For your battery to be reliable and always start and undertake deep cycling every time you want it to, you need to take good care of it.
Proper boat battery care involves:
Inspection: Examine the battery’s exterior for signs of damage or extraordinary wear. Also, check the cables for rust, fraying, and corrosion. Are the connections deteriorated and unsecured? Fix them.
If your battery is a conventional flooded lead battery, check the electrolyte and ensure it’s between the minimum and maximum levels.
You should replace any damaged cables and clamps, but if the terminals or the case are damaged, consider replacing the entire battery.
Cleaning: Acid, dirt, corrosion, and other contaminants will accumulate on the battery terminals and can lead to current leaks. For your battery to function optimally, clean away deposits on the terminals using a battery terminal brush, then neutralize any acid that might have accumulated there using diluted ammonia.
If there is any grime on the terminals, clean it using water. Remember to rinse and dry the battery before you reconnect it.
Properly winterize the boat electronics.
When the cold weather kicks in, you won’t be outside fishing, so you will need to park your boat until the warm weather returns.
You don’t want to have a malfunctioning boat when the weather is right for fishing, do you? To keep your boat in top shape, properly prepare it for winter.
Are you wondering how to do it? Here is how:
Clean and cover the electronics: You need to have the electronics clean and in a pristine shape before you store the boat. You should check the manufacturer’s instructions on how to do the cleaning and the best products to use.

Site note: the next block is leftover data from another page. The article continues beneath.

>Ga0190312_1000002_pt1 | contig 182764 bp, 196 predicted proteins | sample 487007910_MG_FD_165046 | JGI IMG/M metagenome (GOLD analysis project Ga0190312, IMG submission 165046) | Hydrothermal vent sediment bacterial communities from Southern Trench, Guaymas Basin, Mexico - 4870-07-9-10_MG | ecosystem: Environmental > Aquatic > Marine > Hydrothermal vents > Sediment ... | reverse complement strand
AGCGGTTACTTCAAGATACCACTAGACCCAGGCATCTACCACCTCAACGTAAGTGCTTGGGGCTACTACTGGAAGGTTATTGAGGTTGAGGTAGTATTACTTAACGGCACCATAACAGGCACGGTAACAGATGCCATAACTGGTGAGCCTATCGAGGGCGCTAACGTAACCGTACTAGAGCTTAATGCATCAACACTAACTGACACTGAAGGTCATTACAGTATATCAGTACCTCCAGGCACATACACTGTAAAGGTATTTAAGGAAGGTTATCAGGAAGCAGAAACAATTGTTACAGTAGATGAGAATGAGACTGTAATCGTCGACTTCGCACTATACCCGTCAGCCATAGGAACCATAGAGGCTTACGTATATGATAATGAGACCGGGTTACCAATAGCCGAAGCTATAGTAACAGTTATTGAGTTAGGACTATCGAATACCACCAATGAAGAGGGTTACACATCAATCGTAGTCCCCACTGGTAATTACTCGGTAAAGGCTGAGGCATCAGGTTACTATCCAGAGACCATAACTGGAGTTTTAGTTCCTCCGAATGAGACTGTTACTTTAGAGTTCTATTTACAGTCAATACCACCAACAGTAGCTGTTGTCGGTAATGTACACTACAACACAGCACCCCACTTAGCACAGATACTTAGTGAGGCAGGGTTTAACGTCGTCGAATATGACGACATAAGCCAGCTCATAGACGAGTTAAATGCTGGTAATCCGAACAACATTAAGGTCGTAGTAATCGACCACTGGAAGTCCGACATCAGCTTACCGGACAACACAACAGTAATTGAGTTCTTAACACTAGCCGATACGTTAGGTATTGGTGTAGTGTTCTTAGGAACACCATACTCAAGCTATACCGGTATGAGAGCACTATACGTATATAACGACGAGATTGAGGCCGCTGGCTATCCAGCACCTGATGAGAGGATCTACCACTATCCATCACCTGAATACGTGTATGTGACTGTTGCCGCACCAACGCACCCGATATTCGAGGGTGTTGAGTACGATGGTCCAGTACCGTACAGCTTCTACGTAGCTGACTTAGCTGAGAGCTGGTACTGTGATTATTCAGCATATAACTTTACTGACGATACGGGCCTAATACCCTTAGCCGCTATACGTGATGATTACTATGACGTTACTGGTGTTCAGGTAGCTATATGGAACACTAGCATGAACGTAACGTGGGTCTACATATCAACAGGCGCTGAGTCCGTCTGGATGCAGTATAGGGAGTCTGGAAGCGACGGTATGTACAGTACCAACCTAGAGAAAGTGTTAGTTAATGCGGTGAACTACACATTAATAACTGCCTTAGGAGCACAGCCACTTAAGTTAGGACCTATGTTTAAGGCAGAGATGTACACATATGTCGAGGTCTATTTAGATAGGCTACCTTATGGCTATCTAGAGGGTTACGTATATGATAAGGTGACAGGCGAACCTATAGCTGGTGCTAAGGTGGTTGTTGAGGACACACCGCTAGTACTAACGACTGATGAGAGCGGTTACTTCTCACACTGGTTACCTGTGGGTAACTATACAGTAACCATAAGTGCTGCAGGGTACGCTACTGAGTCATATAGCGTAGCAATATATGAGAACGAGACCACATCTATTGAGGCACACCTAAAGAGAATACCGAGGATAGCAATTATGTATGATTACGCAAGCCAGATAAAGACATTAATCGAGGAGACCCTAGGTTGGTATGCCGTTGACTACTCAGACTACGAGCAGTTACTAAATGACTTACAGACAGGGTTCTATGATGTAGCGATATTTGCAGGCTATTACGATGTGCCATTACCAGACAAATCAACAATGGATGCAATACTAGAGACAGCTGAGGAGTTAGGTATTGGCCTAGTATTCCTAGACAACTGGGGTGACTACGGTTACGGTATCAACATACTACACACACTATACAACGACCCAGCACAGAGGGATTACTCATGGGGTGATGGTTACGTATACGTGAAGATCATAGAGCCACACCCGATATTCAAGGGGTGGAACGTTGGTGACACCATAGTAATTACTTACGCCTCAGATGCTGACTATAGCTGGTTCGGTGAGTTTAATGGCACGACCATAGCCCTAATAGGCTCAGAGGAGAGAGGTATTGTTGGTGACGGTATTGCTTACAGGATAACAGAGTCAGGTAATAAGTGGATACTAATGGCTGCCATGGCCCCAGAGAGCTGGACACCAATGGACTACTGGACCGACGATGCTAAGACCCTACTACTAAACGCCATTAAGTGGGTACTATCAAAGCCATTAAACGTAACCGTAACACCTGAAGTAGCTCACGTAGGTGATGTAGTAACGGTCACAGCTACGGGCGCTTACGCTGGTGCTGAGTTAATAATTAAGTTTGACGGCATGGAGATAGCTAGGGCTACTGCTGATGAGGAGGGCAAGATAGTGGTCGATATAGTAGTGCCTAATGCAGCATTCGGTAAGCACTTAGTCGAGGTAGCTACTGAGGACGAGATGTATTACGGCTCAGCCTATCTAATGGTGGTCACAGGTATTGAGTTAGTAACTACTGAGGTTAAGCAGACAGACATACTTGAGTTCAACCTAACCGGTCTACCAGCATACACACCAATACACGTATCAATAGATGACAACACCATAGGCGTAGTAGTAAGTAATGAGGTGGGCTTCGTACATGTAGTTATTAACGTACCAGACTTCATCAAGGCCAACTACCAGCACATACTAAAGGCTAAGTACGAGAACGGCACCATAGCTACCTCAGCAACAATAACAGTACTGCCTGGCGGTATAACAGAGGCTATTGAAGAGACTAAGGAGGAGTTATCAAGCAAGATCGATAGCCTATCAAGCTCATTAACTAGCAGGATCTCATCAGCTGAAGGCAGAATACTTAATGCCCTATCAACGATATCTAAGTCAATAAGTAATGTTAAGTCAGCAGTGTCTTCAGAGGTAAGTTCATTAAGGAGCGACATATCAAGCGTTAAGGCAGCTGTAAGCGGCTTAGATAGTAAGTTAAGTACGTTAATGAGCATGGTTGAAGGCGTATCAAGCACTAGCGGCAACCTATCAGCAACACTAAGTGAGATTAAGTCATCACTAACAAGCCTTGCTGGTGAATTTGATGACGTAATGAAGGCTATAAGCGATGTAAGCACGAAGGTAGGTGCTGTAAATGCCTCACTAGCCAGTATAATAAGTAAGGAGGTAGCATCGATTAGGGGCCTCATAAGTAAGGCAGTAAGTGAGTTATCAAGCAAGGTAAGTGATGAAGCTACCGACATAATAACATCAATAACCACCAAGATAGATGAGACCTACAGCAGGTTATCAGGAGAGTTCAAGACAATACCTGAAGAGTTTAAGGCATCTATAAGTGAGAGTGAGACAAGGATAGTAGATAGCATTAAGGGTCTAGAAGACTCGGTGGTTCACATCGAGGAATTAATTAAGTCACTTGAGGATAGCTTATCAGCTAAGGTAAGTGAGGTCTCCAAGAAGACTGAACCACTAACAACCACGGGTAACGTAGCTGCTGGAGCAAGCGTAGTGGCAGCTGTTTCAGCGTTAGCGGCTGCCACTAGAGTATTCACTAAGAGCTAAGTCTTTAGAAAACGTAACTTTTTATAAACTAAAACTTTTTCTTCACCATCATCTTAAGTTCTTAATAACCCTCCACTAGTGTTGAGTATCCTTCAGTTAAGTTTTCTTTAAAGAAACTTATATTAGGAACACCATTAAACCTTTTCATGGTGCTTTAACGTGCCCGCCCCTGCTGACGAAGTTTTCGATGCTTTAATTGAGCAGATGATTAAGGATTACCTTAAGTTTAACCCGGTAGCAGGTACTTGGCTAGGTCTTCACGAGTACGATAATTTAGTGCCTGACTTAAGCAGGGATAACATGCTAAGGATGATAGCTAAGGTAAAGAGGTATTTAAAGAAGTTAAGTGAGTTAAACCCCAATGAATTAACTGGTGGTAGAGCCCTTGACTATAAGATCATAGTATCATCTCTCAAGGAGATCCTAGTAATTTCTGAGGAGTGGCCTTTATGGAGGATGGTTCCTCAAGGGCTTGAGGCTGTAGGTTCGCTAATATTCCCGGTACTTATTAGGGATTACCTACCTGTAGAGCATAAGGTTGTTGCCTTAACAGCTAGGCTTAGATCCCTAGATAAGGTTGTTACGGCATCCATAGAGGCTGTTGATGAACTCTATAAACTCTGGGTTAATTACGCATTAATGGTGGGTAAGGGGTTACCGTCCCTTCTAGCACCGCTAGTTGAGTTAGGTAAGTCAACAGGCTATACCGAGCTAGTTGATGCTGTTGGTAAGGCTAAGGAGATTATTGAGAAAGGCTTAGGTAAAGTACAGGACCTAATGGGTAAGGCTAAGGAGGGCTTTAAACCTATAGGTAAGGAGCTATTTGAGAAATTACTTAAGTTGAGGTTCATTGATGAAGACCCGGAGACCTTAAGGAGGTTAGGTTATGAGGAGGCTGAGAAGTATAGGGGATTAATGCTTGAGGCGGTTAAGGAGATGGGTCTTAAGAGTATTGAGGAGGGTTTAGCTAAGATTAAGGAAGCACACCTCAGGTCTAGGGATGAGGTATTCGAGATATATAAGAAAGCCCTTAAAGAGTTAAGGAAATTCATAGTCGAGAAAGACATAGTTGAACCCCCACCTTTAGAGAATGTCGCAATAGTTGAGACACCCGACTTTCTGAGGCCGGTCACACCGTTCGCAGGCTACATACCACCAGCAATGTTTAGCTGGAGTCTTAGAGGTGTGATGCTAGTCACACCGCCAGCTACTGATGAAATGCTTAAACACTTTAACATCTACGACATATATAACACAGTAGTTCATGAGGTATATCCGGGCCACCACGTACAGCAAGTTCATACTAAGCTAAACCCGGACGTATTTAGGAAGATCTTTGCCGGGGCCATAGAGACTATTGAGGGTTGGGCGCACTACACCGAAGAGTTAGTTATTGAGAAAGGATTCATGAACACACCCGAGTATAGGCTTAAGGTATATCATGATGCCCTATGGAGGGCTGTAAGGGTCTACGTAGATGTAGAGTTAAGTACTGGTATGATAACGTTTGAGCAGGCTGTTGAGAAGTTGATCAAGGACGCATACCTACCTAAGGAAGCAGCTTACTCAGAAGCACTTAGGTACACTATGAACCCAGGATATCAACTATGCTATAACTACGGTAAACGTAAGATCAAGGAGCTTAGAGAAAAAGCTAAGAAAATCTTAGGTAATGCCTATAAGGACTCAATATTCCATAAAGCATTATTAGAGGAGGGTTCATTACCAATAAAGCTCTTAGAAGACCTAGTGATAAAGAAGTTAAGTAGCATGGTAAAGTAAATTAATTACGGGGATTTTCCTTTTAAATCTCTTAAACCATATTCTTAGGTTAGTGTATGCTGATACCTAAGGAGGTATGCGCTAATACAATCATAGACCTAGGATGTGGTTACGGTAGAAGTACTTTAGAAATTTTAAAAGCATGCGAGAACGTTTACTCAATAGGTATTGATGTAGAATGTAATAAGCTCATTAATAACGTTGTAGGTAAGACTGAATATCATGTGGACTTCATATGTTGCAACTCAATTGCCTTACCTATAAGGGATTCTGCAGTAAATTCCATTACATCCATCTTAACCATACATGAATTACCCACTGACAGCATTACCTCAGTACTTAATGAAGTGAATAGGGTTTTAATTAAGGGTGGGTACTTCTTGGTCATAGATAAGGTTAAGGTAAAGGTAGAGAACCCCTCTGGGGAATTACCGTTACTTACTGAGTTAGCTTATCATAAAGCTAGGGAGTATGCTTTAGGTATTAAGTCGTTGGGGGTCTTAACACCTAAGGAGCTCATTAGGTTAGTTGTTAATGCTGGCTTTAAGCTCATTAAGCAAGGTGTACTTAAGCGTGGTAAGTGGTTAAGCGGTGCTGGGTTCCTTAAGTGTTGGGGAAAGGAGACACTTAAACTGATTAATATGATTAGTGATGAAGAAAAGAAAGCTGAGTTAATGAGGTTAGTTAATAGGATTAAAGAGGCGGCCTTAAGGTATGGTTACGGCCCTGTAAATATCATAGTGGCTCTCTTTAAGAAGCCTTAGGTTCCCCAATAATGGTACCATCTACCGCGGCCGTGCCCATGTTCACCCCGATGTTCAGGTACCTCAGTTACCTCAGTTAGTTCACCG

Of course, you should never use ammonia-based glass cleaners, harsh soap, bleach, or even citrus cleaners, as they will break down the coating on the screens of your electronics. It’s also common for the harsh cleaners to turn the screens yellow, and you don’t want this, do you?
The best cleaner is a 50-50 mix of distilled water and isopropyl alcohol or vinegar. Clean the electronics using a microfiber cloth or mitt. Don’t use paper towels to clean them, as they are abrasive and often impregnated with chemicals known to leave streaks.
During the cleaning, clean the fish finder and depth transducers, and even check their alignment and mounting to ensure they are in top shape.
Remove the electronics if possible: If you can remove your boat electrical equipment, do it and store the different units at home. When you take the electronics home, you store them at less extreme temperatures than if you left them in the boat.
Taking the electronics to your home also protects them from theft, damage, and other risks common in third-party warehouses and storage houses.Disconnect the batteries: If you will be leaving the electronics onboard, disconnect the battery and place a paper bag, silica bead packets, or a bag of rice to absorb moisture that often forms near the wiring harness.